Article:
CONASON: The Rowdy Reverend Al Sharpton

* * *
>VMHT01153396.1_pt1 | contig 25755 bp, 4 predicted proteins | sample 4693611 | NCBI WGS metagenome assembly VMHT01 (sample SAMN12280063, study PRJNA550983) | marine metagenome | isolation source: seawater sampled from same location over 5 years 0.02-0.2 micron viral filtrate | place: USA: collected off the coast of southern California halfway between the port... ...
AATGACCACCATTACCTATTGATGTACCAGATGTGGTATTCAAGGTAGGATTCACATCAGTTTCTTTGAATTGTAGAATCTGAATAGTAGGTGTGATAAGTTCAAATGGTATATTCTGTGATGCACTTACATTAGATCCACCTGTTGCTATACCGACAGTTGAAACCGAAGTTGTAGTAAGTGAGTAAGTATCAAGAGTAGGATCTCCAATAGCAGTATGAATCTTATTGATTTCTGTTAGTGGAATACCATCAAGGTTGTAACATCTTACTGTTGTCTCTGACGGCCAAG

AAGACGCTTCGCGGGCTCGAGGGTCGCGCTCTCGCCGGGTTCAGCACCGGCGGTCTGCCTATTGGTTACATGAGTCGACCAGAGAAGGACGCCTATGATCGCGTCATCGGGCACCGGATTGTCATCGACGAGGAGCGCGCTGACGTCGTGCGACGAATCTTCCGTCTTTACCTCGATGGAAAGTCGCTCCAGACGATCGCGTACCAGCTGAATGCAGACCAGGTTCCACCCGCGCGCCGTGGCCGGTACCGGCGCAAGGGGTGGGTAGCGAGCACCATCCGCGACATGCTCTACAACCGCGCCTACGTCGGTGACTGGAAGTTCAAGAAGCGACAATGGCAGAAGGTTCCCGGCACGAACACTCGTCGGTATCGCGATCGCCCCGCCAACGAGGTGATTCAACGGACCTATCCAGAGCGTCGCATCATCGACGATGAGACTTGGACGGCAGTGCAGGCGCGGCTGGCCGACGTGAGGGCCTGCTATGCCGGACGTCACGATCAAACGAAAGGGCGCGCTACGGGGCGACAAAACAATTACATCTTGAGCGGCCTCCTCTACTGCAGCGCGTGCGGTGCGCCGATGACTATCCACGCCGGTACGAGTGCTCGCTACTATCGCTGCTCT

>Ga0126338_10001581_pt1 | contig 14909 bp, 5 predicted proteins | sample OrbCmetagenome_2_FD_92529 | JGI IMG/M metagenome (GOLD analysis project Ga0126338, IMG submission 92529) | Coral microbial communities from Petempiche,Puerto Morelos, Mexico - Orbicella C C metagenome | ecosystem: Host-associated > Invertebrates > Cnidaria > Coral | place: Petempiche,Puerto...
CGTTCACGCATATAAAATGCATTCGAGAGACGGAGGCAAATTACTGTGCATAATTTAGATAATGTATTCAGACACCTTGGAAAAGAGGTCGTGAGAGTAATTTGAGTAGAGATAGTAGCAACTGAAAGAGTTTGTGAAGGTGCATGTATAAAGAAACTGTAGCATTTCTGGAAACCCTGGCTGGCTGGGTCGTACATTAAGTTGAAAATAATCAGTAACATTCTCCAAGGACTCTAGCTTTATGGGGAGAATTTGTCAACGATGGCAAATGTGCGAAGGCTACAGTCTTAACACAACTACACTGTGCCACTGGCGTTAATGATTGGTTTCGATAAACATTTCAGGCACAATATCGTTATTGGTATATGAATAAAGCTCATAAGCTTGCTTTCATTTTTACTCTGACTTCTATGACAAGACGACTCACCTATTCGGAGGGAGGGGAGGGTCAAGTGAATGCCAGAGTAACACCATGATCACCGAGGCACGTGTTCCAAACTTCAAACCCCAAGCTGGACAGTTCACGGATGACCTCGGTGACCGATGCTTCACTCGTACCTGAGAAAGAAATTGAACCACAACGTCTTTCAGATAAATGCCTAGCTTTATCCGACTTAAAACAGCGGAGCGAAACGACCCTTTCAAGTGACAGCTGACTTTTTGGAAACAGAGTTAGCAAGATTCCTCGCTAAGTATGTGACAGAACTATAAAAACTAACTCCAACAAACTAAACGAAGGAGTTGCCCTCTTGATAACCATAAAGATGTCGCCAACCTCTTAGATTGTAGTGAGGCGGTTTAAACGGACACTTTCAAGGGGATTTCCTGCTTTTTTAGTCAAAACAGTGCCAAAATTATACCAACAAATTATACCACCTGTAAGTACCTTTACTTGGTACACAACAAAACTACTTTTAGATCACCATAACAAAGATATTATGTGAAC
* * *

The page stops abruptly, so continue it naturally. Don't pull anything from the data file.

Next to my desk hangs a color photograph taken by a Brooklyn photographer named Bert Smith. I keep it nearby because it protects me from the wiles of the Rev. Al Sharpton.The moment captured in this picture took place on Oct. 18, 1986, when the Reverend, dressed up for the occasion in a suit and natty gray vest, endorsed the re-election of Senator Alfonse D'Amato, who is wearing a pinstriped suit and has his eyes closed, as if he cannot wait to be somewhere else. Mr. Sharpton is behind a microphone, of course, and is pointing toward a questioner with his left hand. He holds the mike stand with his left hand, flashing a diamond pinkie ring.A few minutes after their press conference, the preacher took the Senator to see a building for which Mr. D'Amato agreed to obtain a $500,000 rehabilitation grant from the Department of Housing and Urban Development, which the Senator effectively controlled in those days. When the grant became a sideshow in the enormous H.U.D. scandal a few years later, the Senator claimed that he was never aware of Mr. Sharpton's role in the rehab project, and both men insisted that the project had nothing to do with the endorsement. Such insults to normal intelligence are in the repertoire of all politicians, of course. The Sharpton-D'Amato arrangement was a mutually convenient deal. The Senator had been accused in a New Republic profile of referring to black constituents as "animals," and needed Mr. Sharpton's street credibility to reinforce his denial. The Reverend wanted a building renovated, and didn't mind lending his name to a right-wing Republican in an era when the Reagan Administration was rolling back civil rights, cutting education and slashing most urban programs.It was perhaps a minor episode in the Sharpton saga, whose chapters include his contacts with mafiosi, his years as an F.B.I. informant, his sponsorship by the New Alliance Party cult, his continuing relationship with the Nation of Islam, and his demagogic behavior in the Tawana Brawley case and the boycott of a Jewish-owned store on 125th Street. There have been better moments, too, after his stabbing in Bensonhurst and during the 1992 Senate race. He's behaved with considerable dignity of late, as he always does when he is looking for a few more votes and a little more respect.But introspection and humility are not his style. In the Sept. 15 runoff debate, Mr. Sharpton upbraided Ruth Messinger for failing to endorse Jesse Jackson for President in 1988, implying that she had thus betrayed the progressive wing of the Democratic Party. That is the wing Mr. Sharpton now purports to represent, in New York City at least, so it seems fair to recall what he did in that 1986 Senate race, when a real progressive named Mark Green took on a reactionary incumbent against great odds. There is no reason to believe that Mr. Sharpton's character is any less flawed now than it was then. He was and still is the Trickster: glib, unprincipled, clever and always entertaining.Behind the comical facade, however, there is something ineffably sad about Mr. Sharpton, who has squandered a considerable personality and intelligence on a career as entertainer and provocateur. He has a talent for language that is rare in politics and an ability to engage young people that is healthy for democracy. He is the chosen spokesman of those who otherwise feel excluded from the electoral process. And if he hadn't so consistently defined himself as a clown, we would be obliged to listen when he quits joking.Unfortunately, Mr. Sharpton's failure to mature into a significant political figure is tragic not only for him, but for a constituency whose lives are anything but funny. The effect of his presence is not to focus attention on the health, housing, drug, education and employment problems that plague the neighborhoods where he is popular, but to distract from them. He provides an easy excuse for whites to dismiss black suffering as rhetorical showmanship rather than a pressing concern for all of civil society.That may be why, aside from his undeniable wit, Mr. Sharpton is so attractive to the cameras. He poses no actual threat to anyone except progressive Democrats like Ruth Messinger, who must court him or risk alienating his bloc, and he provides a balm of humor that soothes any remnant of white guilt. Even if he is eliminated from contention in the mayoral race by a recount or a runoff, the rowdy Reverend isn't going away anytime soon. He will be around to haunt the Democratic Party, demanding tribute as a broker of black votes. Like his mentor Jesse Jackson, he will never run for an office he can win, because that would mean accepting responsibility for the kind of boring legislative or executive work that must be done outside the limelight. Instead, he will continue to divide poor and middle-class blacks from the great majority of whites who ought to share their interest in a fairer economy and better public services.That $500,000 grant was probably the best investment Al D'Amato ever made.

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